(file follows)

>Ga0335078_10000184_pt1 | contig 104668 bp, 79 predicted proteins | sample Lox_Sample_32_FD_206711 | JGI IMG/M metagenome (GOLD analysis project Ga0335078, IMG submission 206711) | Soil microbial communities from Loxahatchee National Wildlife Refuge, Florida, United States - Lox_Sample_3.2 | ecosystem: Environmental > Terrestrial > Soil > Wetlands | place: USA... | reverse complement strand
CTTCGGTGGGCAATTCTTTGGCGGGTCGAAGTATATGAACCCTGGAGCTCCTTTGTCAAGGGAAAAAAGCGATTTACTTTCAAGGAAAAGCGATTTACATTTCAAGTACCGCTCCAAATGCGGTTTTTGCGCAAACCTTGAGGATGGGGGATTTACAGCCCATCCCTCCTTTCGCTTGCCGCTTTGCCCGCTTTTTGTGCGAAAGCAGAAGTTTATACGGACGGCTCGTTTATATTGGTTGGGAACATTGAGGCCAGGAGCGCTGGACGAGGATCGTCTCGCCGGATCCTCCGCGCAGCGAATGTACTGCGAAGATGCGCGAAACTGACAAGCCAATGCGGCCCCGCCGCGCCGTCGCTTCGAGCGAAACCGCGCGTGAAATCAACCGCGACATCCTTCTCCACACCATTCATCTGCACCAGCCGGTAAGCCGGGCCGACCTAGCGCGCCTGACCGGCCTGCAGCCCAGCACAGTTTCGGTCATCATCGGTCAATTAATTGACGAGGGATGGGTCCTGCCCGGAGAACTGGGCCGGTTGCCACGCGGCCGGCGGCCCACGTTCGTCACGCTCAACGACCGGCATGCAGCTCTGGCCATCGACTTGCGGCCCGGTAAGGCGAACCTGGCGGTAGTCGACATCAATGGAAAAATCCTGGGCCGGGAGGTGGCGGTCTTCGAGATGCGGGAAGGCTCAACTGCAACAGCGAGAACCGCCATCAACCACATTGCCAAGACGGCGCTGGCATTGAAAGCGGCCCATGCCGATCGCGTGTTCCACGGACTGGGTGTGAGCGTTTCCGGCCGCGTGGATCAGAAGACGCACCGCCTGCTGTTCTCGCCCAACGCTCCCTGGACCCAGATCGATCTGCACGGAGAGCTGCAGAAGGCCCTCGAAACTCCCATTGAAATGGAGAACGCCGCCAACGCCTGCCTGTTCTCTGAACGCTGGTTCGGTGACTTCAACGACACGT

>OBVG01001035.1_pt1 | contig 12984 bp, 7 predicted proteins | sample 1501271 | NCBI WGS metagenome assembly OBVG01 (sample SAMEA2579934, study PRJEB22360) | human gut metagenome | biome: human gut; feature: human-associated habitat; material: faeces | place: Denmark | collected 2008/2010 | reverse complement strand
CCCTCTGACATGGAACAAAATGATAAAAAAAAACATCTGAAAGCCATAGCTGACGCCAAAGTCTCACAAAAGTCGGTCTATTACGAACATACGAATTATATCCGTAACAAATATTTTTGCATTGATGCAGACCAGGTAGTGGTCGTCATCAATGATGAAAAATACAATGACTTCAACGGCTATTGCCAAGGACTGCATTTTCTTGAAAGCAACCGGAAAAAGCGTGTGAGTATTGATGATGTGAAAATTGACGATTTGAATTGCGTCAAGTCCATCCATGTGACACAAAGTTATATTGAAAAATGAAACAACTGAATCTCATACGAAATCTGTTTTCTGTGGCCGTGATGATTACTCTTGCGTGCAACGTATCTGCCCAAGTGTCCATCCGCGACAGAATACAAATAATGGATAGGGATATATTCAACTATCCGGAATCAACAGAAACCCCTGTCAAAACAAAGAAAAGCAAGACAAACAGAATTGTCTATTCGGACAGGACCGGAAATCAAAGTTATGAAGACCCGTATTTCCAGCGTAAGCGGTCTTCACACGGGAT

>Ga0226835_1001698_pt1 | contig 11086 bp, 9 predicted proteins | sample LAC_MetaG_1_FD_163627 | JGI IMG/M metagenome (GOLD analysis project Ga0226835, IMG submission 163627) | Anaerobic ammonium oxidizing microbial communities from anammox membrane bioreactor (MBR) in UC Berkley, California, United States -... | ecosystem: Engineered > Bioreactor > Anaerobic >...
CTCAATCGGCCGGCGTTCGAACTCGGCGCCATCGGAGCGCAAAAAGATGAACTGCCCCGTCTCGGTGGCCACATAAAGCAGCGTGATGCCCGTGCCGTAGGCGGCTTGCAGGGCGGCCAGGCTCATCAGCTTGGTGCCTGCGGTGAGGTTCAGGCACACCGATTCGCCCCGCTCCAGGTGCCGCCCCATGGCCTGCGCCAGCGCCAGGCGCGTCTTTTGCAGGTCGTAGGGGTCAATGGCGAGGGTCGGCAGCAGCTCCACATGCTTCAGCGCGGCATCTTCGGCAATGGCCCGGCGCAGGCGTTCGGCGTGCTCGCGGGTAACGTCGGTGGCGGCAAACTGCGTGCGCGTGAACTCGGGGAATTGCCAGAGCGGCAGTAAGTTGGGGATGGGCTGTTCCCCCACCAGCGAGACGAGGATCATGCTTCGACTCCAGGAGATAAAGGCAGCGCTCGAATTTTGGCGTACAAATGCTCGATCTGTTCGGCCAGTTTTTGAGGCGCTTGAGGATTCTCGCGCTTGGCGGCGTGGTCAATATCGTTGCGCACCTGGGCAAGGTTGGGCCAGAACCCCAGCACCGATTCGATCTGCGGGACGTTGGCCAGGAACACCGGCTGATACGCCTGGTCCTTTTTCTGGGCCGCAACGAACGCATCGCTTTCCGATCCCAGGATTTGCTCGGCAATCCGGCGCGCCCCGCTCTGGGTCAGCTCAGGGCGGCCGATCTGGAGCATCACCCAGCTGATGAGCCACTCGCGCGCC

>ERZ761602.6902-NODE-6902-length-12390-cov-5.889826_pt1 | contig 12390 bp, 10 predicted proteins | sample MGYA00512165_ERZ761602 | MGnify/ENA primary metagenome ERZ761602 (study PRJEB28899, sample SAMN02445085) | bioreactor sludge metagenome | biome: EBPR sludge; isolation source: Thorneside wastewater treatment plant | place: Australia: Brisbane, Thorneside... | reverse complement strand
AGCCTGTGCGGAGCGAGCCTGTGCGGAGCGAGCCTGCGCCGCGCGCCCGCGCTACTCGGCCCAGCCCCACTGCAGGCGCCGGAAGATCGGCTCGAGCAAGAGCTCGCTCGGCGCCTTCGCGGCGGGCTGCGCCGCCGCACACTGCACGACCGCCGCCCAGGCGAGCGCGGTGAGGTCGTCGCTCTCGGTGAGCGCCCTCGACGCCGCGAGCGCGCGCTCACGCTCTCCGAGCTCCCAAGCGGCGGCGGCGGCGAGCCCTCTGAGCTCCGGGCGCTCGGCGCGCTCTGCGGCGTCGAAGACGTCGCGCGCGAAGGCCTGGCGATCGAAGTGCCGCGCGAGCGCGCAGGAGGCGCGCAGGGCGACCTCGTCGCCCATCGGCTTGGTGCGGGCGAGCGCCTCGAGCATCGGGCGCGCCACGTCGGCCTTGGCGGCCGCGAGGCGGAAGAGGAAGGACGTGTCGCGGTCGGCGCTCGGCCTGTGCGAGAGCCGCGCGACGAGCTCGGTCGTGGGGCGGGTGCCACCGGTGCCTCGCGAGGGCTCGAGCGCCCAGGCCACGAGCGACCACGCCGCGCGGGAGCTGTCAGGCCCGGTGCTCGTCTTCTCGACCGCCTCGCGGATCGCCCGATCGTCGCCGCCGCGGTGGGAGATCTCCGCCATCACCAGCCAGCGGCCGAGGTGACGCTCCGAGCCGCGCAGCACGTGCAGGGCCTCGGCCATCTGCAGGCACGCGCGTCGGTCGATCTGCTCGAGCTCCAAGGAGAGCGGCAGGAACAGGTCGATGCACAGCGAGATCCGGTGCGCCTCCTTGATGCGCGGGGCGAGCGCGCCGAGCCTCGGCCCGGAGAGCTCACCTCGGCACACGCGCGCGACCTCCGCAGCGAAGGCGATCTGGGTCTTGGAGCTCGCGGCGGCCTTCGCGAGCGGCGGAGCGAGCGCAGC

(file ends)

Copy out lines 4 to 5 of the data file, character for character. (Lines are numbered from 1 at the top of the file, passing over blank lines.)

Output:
CCCTCTGACATGGAACAAAATGATAAAAAAAAACATCTGAAAGCCATAGCTGACGCCAAAGTCTCACAAAAGTCGGTCTATTACGAACATACGAATTATATCCGTAACAAATATTTTTGCATTGATGCAGACCAGGTAGTGGTCGTCATCAATGATGAAAAATACAATGACTTCAACGGCTATTGCCAAGGACTGCATTTTCTTGAAAGCAACCGGAAAAAGCGTGTGAGTATTGATGATGTGAAAATTGACGATTTGAATTGCGTCAAGTCCATCCATGTGACACAAAGTTATATTGAAAAATGAAACAACTGAATCTCATACGAAATCTGTTTTCTGTGGCCGTGATGATTACTCTTGCGTGCAACGTATCTGCCCAAGTGTCCATCCGCGACAGAATACAAATAATGGATAGGGATATATTCAACTATCCGGAATCAACAGAAACCCCTGTCAAAACAAAGAAAAGCAAGACAAACAGAATTGTCTATTCGGACAGGACCGGAAATCAAAGTTATGAAGACCCGTATTTCCAGCGTAAGCGGTCTTCACACGGGAT

>Ga0226835_1001698_pt1 | contig 11086 bp, 9 predicted proteins | sample LAC_MetaG_1_FD_163627 | JGI IMG/M metagenome (GOLD analysis project Ga0226835, IMG submission 163627) | Anaerobic ammonium oxidizing microbial communities from anammox membrane bioreactor (MBR) in UC Berkley, California, United States -... | ecosystem: Engineered > Bioreactor > Anaerobic >...